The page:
Because life is a series of edits

Review: The Shallows (Part 3 of 3)

In Books, Education, Technology on July 2, 2010 at 5:51 pm

(The following is the third of a three-part review of one of the
more important books I've read in the past ten years:
The
Shallows by Nicholas Carr
. Parts one and two are below.)

The Shallows In chapter 7, titled "The Juggler's Brain," Carr clarifies what he (with the help of brain researchers) think the Internet is doing to our brains. He writes:

"One thing is very clear: if, knowing what we know today about the brain's plasticity, you were to set out to invent a medium that would rewire our mental circuits as quickly and thoroughly as possible, you would probably end up designing something that looks and works a lot like the Internet. It's not just that we tend to use the Net regularly, even obsessively. It's that the Net delivers precisely the kind of sensory and cognitive stimuli – repetitive, intensive, interactive, addictive – that have been shown to result in strong and rapid alterations in brain circuits and functions. With the exception of alphabets and number systems, the Net may well be the single most powerful mind-altering technology that has ever come into general use." (p. 116)

He continues:

"The Net also provides a high-speed system for delivering responses and rewards – 'positive reinforcements,' in psychological terms – which encourage the repetition of both physical and mental actions. When we click a link, we get something new to look at and evaluate. When we Google a keyword, we receive, in the blink of an eye, a list of interesting information to appraise. When we send a text or an instant message or an email, we often get a reply in a matter of seconds or minutes. When we use Facebook, we attract new friends or form closer bonds with old ones. When we send a tweet through Twitter, we gain new followers. When we write a blog post, we get comments from readers or links from other bloggers. The Net's interactivity gives us powerful new tools for finding information, expressing ourselves, and conversing with others. It also turns into lab rats constantly pressing levers to get tiny pellets of social or intellectual nourishment." (p. 117)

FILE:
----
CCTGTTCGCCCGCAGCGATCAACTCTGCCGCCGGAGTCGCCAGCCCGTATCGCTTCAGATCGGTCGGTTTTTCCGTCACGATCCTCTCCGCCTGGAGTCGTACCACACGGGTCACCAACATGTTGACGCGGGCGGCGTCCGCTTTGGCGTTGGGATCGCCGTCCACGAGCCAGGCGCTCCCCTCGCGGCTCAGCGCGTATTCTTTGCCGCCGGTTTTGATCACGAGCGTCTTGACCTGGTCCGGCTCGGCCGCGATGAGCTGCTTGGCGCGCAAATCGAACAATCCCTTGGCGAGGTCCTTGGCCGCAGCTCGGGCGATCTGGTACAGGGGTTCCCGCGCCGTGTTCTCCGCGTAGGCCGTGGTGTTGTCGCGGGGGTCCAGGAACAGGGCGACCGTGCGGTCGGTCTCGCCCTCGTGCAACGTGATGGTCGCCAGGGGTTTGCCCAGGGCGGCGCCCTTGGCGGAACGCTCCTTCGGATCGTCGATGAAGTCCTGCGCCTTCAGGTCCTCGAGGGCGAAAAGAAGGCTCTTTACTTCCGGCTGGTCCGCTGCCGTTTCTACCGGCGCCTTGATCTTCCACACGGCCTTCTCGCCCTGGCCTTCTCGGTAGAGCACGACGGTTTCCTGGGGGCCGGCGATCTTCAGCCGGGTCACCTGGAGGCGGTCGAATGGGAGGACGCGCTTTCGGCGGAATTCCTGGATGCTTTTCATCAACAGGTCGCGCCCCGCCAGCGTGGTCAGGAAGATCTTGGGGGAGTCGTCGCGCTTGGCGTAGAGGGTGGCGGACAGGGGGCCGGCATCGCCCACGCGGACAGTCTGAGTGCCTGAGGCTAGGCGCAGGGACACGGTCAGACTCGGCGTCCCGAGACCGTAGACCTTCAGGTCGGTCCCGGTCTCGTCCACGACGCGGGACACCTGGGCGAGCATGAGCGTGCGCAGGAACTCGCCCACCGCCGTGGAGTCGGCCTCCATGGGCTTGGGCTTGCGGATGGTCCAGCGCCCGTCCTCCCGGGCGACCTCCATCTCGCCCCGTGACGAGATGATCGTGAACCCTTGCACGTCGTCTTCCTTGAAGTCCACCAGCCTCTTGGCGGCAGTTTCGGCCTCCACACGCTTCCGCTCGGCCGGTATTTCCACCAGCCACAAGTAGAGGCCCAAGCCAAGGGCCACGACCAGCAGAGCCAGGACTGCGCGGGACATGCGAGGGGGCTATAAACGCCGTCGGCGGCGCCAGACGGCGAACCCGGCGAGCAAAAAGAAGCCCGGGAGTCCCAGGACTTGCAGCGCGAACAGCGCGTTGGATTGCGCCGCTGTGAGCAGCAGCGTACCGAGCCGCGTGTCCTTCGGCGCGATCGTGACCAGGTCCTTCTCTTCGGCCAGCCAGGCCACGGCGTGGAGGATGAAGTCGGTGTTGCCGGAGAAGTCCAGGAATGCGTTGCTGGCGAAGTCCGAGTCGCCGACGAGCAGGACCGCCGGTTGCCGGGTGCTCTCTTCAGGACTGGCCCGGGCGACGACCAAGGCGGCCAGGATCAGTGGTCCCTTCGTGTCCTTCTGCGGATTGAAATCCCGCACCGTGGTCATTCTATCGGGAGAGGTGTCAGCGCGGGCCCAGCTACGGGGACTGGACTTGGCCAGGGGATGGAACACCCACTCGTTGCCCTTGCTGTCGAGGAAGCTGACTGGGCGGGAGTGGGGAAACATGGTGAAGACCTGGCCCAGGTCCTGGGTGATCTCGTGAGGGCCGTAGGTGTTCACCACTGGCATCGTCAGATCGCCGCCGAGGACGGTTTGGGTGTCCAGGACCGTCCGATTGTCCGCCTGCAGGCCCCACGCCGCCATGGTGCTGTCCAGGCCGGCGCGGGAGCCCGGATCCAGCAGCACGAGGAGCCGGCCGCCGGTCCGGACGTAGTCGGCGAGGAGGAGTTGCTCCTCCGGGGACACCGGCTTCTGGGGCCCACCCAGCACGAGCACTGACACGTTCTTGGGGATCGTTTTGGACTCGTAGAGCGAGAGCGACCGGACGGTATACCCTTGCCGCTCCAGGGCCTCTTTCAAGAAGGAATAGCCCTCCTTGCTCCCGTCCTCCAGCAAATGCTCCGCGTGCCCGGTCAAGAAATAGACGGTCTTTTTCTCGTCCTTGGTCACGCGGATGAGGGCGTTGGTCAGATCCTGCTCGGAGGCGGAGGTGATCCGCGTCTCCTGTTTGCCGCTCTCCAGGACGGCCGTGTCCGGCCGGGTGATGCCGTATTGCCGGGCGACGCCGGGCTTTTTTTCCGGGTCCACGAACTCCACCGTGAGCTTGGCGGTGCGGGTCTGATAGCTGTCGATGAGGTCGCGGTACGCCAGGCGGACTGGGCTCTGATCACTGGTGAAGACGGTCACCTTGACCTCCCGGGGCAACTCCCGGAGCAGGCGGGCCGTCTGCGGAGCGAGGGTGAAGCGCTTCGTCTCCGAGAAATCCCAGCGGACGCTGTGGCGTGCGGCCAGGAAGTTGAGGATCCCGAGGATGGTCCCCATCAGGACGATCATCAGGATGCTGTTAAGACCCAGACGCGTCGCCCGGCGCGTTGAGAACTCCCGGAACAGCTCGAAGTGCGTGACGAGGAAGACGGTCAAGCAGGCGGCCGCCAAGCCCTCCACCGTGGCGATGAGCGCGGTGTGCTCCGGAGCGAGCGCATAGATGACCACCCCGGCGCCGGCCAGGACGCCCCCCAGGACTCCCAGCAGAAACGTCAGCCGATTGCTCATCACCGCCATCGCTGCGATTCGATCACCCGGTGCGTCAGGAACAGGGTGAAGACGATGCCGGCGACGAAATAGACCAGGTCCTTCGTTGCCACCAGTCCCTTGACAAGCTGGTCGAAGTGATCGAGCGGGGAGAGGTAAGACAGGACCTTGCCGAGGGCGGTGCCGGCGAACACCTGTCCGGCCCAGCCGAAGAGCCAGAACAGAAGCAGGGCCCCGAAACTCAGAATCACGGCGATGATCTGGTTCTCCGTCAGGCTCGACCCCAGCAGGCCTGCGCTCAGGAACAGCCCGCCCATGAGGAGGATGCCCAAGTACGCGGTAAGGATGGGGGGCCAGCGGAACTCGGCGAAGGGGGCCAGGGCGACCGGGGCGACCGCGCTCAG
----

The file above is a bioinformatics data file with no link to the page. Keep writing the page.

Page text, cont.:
One could argue (or at least I will here) that a better solution to kids' ever-increasing struggles with Attention Deficit Disorder could be technology reduction rather than Ritalin prescription. Think about it: When a kid has trouble paying attention in class, rarely is there ever a discussion about doing away with smart phones or Facebook; medicines are started, adjusted, or switched, but God forbid we address ubiquitous, long-term technology exposure as part of the problem (this would, after all, seemingly punish the kid whose friends are all constantly connected, not to mention become inconvenient to parents who think of their kids' cell phone as a digital leash). Consider this from Carr:

"The Net commands our attention with far greater insistency than our television or radio or morning newspaper ever did. Watch a kid texting his friends or a college student looking over the roll of new messages and requests on her Facebook page or a businessman scrolling through his emails on his BlackBerry – or consider yourself as you enter keywords into Google's search box and begin following a trail of links. What you see is a mind consumed with a medium." (p. 118)